So I am announcing right now that I will quit work, quit being a father, quit working for the military, and do something useful in my life: I'll be contacting The Extreme Dream and see if they need any new true believers crew members.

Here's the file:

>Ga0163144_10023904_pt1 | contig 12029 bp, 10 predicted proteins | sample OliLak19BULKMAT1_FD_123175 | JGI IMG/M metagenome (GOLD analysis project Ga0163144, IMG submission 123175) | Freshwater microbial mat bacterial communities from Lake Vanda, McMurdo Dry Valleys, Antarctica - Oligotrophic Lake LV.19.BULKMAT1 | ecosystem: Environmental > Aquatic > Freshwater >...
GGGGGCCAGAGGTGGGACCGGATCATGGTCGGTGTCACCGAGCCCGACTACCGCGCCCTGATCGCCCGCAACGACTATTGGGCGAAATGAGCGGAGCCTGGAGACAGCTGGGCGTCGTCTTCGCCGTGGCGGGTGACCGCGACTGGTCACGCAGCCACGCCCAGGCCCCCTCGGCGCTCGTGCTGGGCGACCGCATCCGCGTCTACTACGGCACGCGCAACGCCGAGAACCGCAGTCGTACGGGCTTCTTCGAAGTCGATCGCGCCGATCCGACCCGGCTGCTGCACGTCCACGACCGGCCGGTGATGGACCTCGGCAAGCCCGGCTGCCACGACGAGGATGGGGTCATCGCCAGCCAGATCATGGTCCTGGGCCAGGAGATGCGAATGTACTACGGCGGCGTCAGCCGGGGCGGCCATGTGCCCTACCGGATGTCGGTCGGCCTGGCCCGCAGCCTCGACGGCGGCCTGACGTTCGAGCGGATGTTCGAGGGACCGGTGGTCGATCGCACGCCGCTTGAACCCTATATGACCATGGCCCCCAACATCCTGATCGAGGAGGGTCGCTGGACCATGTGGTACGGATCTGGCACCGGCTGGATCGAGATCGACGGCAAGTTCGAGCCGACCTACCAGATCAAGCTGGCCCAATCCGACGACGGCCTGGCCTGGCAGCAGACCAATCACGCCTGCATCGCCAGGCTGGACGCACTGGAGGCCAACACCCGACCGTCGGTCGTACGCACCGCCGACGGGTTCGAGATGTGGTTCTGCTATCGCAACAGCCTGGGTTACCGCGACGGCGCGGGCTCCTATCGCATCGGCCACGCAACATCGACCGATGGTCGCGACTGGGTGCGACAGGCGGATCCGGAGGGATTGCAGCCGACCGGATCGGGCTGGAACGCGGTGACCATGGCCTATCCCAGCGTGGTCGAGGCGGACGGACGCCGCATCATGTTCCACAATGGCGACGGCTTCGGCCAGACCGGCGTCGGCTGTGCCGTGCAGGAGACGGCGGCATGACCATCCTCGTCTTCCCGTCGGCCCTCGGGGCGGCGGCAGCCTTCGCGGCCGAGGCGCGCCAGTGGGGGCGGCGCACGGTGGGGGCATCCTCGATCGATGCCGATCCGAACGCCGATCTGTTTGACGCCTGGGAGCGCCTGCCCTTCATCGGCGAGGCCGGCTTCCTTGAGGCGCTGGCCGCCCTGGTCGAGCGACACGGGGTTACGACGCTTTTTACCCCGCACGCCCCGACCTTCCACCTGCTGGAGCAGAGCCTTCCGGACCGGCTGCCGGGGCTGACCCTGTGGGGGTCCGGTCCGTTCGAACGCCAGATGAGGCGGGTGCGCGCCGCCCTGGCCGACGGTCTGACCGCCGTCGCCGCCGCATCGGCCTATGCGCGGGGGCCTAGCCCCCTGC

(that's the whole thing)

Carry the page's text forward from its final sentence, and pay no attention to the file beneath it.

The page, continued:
• You want me to read this whole list of negativity, from top to bottom? No. There are some jerks on here that have said that Diana must have been towed. To those people, I say, F-U. There are questions about solid food. I don't understand what this has to do with it, but I will tell you - yes, she ate solid food. Bananas in bite-sized pieces that she would swim up and bite out of her handler's hand. Same thing with bite-sized pieces of sandwiches. Don't you all do this? Is this against your rules? What is the big deal? There may have been a 7 hour period when she did NOT take in solid food. With the summer squall that we experienced out there, with the wind and waves, it's not surprising that she got sick and couldn't eat. Yes, she was puking. She did that a LOT. The jellyfish mask was a difficult thing for her to use, because she was constantly taking in salt water as a result of wearing it, but as Chloe MacArdle found out, it was NECESSARY. Her non-buoyant suit, designed by Finis, was a difficult thing for her to put on, and it slowed her swimming, but again, it was NECESSARY. Deal with it. Accept it. Otherwise, go ahead and try this swim without it, and see if you can get farther than Chloe did. Diana drank cool water from both bottles and camelback bladders. The bladders were elevated over the water, and she would put the tube in her mouth and drink. When she wanted something to help her warm up, she would drink coffee out of a water bottle, or else it would be some other form of hot liquid. Is this against your rules? When I say that she received no support from her boat, divers, kayaks, or kayakers, I am telling you that she got no lift, no physical support to hold her in the water. Are people so dense that they can't understand this simple concept? Why must so many people in this group want to pick apart every little thing? Take a look at yourselves... you are an embarrassment. Accept the FACT that she did this swim. Get a LIFE.